Snow poem

Yet another snowstorm lolls about the region tonight. I’m in search of peace. Not desperately searching, but seeking peace more than sleep.

A win from late tonight has been finding the Poetry Foundation “Poem of the Day” RSS feed because there’s one about snow. “The Snow Is Deep on the Ground” comes from Kenneth Patchen in 1943. I know of him only what I’ve read tonight, but he sounds like a different kind of poet. Elsewhere on the site, a quote recalls a book of Patchen’s poetry “printed with wild typography. Many of the pages had really big words and letters — perhaps there were pages written in all caps?”

Elsewhere on the Web, a quote of Patchen’s talks about his painted poems. “It happens that very often my writing with pen is interrupted by my writing with brush, but I think of both as writing. In other words, I don’t consider myself a painter. I think of myself as someone who has used the medium of painting in an attempt to extend.”

And his friend Henry Miller says of those artworks, “One is no longer looking at a dead, printed book but at something alive and breathing, something which looks back at you with equal astonishment.”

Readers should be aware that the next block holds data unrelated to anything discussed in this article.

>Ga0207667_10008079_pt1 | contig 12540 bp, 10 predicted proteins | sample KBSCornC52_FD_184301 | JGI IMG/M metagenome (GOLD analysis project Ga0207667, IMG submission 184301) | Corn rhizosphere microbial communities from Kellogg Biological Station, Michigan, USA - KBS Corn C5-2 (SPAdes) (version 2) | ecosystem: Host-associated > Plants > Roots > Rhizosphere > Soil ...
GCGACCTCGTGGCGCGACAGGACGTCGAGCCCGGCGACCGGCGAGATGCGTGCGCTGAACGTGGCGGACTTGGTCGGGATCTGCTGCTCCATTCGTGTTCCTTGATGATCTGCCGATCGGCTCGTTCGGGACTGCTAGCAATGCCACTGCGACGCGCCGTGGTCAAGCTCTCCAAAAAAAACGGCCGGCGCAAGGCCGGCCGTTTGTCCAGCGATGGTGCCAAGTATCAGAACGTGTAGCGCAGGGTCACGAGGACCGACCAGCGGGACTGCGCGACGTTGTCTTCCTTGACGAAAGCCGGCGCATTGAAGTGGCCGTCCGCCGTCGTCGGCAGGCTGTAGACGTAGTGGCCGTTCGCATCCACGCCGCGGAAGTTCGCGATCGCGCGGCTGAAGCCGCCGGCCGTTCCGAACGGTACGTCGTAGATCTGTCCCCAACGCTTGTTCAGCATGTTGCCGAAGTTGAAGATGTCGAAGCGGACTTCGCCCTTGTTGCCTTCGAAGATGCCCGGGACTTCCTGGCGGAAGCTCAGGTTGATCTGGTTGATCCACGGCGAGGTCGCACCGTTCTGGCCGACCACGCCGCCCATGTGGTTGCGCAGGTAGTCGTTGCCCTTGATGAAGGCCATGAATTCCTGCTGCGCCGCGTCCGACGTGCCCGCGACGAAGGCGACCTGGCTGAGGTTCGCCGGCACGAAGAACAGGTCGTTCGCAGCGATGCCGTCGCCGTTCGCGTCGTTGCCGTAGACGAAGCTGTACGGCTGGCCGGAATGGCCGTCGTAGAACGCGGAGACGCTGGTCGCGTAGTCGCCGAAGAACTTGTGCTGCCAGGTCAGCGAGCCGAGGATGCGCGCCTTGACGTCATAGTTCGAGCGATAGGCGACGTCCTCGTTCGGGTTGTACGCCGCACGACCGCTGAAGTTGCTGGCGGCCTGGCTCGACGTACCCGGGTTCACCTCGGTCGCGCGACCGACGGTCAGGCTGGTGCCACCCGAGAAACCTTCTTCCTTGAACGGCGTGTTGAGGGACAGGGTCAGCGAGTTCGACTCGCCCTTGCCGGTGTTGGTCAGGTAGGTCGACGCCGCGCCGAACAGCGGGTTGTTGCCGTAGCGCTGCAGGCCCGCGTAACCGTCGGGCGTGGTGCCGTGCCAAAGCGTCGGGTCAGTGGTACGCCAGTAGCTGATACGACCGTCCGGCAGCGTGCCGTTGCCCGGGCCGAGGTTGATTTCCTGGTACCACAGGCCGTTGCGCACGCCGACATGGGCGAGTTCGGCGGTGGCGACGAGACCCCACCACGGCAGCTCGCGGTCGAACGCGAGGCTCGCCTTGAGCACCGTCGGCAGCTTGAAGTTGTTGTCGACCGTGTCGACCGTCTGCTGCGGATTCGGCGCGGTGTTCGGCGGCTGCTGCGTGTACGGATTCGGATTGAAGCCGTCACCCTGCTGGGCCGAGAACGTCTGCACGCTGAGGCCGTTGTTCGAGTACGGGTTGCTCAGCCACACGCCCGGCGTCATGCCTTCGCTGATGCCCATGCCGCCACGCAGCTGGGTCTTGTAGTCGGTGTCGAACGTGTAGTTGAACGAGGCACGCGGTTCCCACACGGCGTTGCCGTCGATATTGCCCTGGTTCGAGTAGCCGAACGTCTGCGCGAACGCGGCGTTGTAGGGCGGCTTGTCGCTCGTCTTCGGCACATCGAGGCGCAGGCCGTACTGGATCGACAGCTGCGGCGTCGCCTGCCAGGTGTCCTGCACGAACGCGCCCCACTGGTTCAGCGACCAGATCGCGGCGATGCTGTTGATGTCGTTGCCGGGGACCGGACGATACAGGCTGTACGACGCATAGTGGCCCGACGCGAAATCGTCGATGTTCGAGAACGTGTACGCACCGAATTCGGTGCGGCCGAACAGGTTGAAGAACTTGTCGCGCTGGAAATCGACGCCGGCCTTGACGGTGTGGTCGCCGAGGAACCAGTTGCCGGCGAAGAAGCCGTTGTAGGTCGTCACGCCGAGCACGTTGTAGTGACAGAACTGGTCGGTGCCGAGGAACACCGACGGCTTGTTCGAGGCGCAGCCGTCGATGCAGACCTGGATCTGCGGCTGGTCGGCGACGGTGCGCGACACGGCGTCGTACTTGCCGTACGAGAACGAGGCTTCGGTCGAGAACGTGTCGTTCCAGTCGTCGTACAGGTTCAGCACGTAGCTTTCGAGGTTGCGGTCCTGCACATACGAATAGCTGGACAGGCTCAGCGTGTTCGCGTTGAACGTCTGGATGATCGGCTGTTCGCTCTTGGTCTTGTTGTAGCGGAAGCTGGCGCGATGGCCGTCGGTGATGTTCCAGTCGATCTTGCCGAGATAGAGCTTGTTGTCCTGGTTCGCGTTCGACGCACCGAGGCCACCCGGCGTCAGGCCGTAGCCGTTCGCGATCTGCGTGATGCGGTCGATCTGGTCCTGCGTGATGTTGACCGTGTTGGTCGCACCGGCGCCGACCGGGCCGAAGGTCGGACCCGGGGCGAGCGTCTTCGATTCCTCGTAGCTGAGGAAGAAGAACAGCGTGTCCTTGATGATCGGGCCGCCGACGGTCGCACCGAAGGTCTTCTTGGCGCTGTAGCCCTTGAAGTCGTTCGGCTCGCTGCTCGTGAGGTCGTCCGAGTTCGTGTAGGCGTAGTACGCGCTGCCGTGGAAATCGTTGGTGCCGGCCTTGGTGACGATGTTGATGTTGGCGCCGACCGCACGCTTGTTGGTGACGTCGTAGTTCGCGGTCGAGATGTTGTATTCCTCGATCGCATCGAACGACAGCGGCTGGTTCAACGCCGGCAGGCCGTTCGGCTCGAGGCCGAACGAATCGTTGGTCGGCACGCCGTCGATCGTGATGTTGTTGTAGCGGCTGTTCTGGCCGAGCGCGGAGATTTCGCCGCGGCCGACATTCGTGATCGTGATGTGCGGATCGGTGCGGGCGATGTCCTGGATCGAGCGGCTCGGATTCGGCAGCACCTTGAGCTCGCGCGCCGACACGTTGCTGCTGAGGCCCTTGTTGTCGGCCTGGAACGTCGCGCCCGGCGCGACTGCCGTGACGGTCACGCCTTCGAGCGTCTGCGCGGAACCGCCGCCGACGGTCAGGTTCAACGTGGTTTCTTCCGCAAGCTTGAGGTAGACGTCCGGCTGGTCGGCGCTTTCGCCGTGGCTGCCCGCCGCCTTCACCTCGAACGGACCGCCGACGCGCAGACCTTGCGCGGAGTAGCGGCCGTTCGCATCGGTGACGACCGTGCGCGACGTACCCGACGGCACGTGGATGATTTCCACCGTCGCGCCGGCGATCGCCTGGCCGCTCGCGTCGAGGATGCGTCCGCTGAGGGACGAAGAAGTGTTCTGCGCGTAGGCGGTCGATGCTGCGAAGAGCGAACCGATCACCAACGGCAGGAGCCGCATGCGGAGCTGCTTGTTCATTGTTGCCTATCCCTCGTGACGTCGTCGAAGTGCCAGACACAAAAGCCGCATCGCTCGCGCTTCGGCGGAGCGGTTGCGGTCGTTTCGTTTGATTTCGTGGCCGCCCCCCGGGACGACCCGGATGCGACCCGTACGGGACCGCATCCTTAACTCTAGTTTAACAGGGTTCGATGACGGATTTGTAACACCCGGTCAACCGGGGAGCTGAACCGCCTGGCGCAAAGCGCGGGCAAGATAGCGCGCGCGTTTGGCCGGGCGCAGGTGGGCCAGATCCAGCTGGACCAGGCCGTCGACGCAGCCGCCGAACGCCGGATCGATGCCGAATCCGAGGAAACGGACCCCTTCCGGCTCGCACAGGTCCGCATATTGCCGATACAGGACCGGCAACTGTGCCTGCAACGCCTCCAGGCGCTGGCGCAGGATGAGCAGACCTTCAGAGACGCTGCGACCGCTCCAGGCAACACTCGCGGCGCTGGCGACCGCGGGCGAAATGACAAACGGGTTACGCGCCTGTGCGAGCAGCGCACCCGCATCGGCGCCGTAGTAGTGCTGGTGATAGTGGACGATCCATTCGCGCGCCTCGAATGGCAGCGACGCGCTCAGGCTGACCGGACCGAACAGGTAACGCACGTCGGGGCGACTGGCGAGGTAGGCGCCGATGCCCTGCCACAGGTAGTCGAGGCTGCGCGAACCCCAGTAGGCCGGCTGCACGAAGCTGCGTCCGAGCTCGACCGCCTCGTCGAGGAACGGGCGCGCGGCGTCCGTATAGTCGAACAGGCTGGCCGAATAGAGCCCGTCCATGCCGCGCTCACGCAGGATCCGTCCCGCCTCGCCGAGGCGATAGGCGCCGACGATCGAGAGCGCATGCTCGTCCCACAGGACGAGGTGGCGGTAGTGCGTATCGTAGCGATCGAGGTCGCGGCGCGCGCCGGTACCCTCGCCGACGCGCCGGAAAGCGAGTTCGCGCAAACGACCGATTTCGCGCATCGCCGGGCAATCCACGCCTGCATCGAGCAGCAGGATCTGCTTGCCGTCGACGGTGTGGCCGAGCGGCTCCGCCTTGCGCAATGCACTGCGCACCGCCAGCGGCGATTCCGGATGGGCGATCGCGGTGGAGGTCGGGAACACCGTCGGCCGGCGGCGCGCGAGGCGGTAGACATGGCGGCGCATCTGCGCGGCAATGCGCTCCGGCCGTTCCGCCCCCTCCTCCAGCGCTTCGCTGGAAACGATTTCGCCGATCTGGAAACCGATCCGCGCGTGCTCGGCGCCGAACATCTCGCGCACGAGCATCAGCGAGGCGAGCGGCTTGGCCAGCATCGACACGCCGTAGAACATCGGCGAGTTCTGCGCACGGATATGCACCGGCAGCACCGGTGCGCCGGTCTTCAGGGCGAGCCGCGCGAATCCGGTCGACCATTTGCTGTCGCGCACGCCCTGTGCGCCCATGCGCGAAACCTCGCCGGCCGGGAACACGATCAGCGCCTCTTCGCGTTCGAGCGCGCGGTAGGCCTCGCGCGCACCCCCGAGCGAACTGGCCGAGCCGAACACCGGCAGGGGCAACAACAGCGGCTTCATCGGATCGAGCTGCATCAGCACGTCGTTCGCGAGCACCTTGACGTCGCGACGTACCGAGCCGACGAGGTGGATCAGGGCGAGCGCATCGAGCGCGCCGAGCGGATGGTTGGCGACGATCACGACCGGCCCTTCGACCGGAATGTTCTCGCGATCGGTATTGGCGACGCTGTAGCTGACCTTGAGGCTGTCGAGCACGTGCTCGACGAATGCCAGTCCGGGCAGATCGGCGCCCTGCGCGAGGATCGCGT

I get the feeling Patchen wouldn’t mind if I copied him into a blog.

The Snow Is Deep on the Ground


The snow is deep on the ground.
Always the light falls
Softly down on the hair of my belovèd.

This is a good world.
The war has failed.
God shall not forget us.
Who made the snow waits where love is.

Only a few go mad.
The sky moves in its whiteness
Like the withered hand of an old king.
God shall not forget us.
Who made the sky knows of our love.

The snow is beautiful on the ground.
And always the lights of heaven glow
Softly down on the hair of my belovèd.

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